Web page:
Nothing Gained by Overcrowding: Sir Raymond Unwin
In his 1912 pamphlet for the Garden Cities and Town Planning Association Nothing Gained by Overcrowding, Raymond Unwin set out in detail the lessons learnt from his formidable practical experience in the design and layout o f housing: at New Earswick from 1902, Letchworth gard en c ity from 1905, and most significantly at Hampstead garden Suburb, where the ‘artisans’ quarter’ 1907–9 was probably his masterwork o f spatial design. His interest in minimising the length o f paved road to number o f houses served, and ‘greening’ the ubiquitous mechanistic bye-law suburb o f the late 19th century provided motivation for defining a general theory o f design, which underpinned Garden City principles. Nothing Gained by Overcrowding emerged as a principle which was to have a revolutionary impact on housing and urban form over the next 50 years.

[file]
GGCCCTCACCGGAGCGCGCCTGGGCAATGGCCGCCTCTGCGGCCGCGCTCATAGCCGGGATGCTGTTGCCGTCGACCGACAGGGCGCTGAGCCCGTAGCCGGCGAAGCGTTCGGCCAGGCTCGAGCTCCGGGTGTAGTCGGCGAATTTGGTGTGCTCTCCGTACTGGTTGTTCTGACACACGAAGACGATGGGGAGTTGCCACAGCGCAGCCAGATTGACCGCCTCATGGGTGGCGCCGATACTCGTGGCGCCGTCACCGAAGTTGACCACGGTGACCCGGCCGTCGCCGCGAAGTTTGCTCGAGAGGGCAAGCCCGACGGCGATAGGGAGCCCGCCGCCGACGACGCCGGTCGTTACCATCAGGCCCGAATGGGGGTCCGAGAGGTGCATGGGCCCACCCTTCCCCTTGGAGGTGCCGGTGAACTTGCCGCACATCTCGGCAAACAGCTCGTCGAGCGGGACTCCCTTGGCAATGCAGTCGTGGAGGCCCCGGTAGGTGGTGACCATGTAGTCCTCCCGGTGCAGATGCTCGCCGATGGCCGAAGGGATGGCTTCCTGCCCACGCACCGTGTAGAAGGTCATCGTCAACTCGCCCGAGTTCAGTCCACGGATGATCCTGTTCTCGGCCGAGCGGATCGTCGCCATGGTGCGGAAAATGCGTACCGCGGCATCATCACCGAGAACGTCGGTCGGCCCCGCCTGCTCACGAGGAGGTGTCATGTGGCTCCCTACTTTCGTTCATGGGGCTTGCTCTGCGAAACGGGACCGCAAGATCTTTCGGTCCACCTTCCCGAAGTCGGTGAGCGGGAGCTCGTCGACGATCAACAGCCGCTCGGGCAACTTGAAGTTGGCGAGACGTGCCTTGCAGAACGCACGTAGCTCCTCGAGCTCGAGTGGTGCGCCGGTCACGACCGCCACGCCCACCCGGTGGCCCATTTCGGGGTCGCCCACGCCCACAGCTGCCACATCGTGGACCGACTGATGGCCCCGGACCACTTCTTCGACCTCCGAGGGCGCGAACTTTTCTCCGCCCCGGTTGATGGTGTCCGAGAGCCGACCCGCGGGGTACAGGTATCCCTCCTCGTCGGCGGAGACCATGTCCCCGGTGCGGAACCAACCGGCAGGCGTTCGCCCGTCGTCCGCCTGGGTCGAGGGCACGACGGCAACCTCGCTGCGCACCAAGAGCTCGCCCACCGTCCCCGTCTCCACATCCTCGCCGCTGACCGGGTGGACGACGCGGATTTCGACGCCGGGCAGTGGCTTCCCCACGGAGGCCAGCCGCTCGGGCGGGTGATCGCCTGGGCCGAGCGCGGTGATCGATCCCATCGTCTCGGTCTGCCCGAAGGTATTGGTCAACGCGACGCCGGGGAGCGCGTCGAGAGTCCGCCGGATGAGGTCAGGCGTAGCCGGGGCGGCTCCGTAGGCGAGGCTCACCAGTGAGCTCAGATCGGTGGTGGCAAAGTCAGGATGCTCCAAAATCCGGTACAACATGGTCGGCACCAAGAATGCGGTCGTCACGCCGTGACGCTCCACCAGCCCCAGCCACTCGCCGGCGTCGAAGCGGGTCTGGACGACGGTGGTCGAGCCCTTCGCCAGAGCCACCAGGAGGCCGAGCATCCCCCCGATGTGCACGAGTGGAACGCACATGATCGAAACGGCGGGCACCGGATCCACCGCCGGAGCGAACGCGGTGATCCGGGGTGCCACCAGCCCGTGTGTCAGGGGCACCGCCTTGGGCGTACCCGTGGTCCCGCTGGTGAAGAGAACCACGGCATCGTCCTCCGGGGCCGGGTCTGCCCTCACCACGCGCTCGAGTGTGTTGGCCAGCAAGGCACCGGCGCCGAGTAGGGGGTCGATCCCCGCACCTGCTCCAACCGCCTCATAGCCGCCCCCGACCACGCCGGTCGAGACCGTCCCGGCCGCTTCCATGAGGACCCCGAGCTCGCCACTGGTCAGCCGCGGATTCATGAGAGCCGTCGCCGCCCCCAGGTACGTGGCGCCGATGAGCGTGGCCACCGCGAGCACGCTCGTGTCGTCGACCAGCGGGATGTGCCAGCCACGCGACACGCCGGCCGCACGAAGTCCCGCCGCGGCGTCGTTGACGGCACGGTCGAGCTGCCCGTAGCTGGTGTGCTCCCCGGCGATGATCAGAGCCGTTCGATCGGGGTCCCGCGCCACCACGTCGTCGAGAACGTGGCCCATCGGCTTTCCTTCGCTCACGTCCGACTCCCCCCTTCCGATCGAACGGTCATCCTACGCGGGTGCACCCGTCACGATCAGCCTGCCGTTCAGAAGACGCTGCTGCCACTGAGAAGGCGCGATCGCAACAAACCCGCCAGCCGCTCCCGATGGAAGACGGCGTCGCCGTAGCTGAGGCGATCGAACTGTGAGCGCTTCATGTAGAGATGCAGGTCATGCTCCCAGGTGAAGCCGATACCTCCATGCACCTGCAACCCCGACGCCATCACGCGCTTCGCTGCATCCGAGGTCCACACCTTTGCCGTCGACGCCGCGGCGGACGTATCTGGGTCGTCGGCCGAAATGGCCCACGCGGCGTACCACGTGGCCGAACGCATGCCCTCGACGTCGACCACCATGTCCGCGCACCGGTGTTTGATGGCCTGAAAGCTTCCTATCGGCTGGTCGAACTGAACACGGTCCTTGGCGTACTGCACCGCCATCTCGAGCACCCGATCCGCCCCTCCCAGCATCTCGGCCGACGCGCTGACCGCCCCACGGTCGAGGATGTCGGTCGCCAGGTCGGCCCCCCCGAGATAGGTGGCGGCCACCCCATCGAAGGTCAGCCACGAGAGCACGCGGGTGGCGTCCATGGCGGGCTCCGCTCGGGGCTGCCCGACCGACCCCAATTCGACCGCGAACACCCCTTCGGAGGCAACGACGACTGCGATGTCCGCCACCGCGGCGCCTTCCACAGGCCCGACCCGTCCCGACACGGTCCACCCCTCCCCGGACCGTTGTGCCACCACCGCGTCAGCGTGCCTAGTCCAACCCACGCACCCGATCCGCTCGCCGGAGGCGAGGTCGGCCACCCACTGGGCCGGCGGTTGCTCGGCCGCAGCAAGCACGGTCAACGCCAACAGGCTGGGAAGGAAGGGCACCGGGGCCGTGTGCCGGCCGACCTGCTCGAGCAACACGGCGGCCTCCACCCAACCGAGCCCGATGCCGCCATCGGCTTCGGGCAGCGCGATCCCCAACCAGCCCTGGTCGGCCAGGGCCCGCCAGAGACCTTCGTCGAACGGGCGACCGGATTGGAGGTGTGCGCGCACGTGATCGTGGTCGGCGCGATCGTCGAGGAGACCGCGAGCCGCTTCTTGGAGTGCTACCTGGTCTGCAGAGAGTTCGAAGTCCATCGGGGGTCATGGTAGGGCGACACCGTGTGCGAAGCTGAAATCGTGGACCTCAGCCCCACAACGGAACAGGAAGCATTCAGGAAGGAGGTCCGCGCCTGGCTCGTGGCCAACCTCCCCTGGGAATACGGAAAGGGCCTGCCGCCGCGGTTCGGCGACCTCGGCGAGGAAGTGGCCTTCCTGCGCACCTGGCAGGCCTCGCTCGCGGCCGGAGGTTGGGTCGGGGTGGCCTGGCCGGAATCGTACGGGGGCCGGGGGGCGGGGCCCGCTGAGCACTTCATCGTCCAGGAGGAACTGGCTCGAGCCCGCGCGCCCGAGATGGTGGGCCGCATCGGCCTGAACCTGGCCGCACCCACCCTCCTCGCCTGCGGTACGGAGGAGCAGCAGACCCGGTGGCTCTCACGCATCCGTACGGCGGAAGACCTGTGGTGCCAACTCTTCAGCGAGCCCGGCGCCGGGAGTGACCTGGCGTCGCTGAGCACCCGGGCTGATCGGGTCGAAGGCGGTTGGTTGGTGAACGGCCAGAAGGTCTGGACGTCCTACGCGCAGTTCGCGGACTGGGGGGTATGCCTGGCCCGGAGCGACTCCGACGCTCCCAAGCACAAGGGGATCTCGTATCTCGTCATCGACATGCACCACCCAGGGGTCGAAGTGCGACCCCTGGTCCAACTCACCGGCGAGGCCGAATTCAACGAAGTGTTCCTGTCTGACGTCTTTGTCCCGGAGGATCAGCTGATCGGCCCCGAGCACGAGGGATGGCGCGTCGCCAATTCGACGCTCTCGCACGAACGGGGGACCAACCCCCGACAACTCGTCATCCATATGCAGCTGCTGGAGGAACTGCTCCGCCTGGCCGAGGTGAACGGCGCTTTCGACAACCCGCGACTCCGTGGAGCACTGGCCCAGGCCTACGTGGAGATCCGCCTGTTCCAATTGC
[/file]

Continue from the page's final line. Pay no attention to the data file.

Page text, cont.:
Unwin’s theory had developed with his work, but the origins can be found in two earlier and less well known publications. ‘On the building o f houses in the Garden City’ was written for the first international conference o f the Garden City Association, held in September 1901. The following year he published the Fabian Society Tract Cottage Plans and Common Sense, in which he took first principles, ‘shelter, comfort, privacy’, and drew out general criteria and specific standards. Housing had to be freed from the bye-law straitjacket. This would sweep away ‘back yards, back alleys and abominations ... too long screened by that wretched prefix back’.
Republished here for the first time together, with an introductory essay by Dr Mervyn Miller, these three papers make clear the development o f Raymond Unwin’s theories o f planning and housing, theories which were among the most influential o f the 20th Century.